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WanRong: The Last Empress of China EXHIBITION

Fo Guang Yuan Art Gallery
International Buddhist Centre, New Zealand


Lisa Powers re-created a 'photographic history' of Empress WanRong after learning of her short, tragic life...
to give WanRong the recognition she never received in life.

Empress with Imperial Chairs.jpg

WanRong Child-Bride

of Emperor PuYi

Empress WanRong

in Manchuria

Historical Photos of WanRong: The Last Empress of China 

WanRong- Child Bride_edited_edited.jpg

WanRong, child bride
of Emperor PuYi

WanRong- Formal Attire.jpg

WanRong in formal attire
in The Forbidden City

WanRong-Puppet Empress.jpg

WanRong, puppet Empress
of Japanese Manchukuo

WanRong- Before Capture.jpg

WanRong in 1945 just before 
her capture and imprisonment.



The last Empress of China was the beautiful and American-educated WanRong who was selected

(against her will) to marry Emperor PuYi when she was just 16.

PuYi selected his bride from photographs of eligible young girls. The photographs that were presented to PuYi were not of fine quality and he chose a girl who was inappropriate for his wife

as she was only 12 years old. PuYi’s family then selected WanRong for him and they married.

His original choice, the 12-year-old girl, became his concubine.

WanRong was trapped between her sophisticated modern Western education which she embraced

 and the confinement of Chinese Imperialist culture in the Forbidden City.

After only a couple of years of marriage, PuYi and WanRong were forced out of the Forbidden City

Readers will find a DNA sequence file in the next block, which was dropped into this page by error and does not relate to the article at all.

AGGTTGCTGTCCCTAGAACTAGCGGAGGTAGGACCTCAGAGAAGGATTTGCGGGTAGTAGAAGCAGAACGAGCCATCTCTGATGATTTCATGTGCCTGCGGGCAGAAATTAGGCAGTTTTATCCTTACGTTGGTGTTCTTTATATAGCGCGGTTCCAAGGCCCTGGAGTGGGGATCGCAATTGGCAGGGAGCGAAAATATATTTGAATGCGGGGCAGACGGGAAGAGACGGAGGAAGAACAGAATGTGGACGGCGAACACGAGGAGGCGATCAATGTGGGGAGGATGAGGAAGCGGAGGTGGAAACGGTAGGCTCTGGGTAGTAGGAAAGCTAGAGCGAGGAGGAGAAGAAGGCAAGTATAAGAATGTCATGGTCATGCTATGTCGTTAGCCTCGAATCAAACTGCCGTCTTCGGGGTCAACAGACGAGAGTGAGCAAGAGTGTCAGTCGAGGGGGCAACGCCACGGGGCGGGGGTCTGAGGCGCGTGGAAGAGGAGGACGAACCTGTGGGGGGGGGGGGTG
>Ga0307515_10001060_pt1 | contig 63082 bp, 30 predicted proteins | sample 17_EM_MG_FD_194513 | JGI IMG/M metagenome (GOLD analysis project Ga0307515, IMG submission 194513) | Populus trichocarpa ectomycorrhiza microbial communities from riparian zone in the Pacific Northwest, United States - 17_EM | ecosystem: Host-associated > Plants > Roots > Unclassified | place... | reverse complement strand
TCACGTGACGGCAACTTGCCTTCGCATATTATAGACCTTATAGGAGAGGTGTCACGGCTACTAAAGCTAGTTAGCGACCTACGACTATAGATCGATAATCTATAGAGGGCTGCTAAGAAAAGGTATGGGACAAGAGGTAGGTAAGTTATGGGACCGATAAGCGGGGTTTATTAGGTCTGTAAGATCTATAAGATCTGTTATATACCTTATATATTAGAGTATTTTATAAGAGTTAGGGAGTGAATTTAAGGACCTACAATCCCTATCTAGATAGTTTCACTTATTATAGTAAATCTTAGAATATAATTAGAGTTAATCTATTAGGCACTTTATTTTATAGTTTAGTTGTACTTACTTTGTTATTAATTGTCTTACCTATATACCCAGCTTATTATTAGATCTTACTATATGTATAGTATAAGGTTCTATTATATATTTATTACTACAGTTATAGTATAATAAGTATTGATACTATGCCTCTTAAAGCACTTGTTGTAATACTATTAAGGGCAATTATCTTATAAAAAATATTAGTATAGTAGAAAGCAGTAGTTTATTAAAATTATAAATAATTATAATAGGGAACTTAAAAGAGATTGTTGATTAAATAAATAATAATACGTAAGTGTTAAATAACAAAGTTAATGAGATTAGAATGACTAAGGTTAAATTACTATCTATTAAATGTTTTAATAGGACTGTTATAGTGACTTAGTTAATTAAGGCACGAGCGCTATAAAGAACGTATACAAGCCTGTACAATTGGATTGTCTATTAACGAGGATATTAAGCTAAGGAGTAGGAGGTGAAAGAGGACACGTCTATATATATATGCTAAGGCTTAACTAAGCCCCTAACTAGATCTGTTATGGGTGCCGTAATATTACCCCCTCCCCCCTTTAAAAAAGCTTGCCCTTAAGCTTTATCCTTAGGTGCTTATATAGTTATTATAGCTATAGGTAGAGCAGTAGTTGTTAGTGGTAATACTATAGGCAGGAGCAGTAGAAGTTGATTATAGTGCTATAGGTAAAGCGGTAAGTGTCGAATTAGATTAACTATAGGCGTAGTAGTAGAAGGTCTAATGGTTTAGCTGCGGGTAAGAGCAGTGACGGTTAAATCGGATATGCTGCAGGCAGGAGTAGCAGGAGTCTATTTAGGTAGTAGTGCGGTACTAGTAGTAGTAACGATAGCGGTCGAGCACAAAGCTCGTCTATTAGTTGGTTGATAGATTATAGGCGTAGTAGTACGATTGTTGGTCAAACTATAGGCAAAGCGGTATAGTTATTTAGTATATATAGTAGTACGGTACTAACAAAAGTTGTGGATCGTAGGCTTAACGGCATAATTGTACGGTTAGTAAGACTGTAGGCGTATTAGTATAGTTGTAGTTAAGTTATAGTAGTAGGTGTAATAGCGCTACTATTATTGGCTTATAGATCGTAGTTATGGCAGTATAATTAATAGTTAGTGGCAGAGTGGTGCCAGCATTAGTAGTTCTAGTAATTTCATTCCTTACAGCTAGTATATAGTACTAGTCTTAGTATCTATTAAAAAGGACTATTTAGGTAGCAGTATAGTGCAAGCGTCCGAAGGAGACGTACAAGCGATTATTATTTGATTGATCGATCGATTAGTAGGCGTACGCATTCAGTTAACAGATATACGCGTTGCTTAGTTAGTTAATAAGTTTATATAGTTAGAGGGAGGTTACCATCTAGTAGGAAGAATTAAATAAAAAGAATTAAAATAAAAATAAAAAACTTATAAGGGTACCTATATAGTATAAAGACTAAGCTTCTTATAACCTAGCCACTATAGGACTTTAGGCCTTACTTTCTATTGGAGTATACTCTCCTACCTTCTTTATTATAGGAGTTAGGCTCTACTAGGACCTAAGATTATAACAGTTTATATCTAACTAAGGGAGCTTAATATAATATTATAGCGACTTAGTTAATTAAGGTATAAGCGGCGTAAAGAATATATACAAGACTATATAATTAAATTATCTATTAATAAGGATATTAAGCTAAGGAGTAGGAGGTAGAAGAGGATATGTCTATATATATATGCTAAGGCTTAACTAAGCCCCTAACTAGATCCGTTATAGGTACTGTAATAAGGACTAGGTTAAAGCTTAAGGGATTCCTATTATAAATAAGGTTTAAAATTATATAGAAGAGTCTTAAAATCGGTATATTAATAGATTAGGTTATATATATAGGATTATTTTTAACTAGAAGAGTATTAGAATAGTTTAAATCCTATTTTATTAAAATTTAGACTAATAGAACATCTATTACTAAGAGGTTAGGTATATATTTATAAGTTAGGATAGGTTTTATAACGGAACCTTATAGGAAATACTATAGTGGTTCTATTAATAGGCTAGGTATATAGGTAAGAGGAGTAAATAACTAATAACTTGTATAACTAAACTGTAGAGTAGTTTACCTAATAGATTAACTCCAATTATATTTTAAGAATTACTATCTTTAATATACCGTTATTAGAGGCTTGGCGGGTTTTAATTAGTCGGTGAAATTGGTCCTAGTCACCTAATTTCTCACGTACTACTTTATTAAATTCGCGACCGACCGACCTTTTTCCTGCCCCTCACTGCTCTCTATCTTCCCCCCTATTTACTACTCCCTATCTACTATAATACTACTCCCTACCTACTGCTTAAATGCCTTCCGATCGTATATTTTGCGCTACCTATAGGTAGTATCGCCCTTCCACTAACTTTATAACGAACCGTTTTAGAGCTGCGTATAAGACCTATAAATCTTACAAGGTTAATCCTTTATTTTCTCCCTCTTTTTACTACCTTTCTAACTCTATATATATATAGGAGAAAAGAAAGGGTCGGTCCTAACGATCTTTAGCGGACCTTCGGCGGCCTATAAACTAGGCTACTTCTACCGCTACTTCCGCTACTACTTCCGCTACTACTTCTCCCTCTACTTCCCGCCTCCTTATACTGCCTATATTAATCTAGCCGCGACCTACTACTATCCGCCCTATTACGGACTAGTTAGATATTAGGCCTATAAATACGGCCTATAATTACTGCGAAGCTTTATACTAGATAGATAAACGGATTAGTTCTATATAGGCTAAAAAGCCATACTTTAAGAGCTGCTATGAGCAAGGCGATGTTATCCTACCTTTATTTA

by the Japanese invasion of China and installed as Emperor and Empress of the Japanese puppet state,

Manchukuo in Manchuria.

WanRong had no love for her husband PuYi and had affairs with his aides.

She even gave birth to a daughter but the whereabouts of this child are unknown.

It's clear that WanRong was not permitted to raise her baby girl as PuYi was enraged at her infidelity.

There were rumours that PuYi killed the child and rumours that the child was given away.

WanRong was in such despair that she started using opium as a sedative.

In 1945 (around the end of WW2) the Soviets invaded Manchuria, where Manchukuo was located.

PuYi fled for his life leaving his wife behind.

She was captured by the Chinese Communist guards. She lived in internment camps

and died of opium withdrawal and malnutrition in prison at age 39.  
To this day, her remains were never found.

She vanished completely. 


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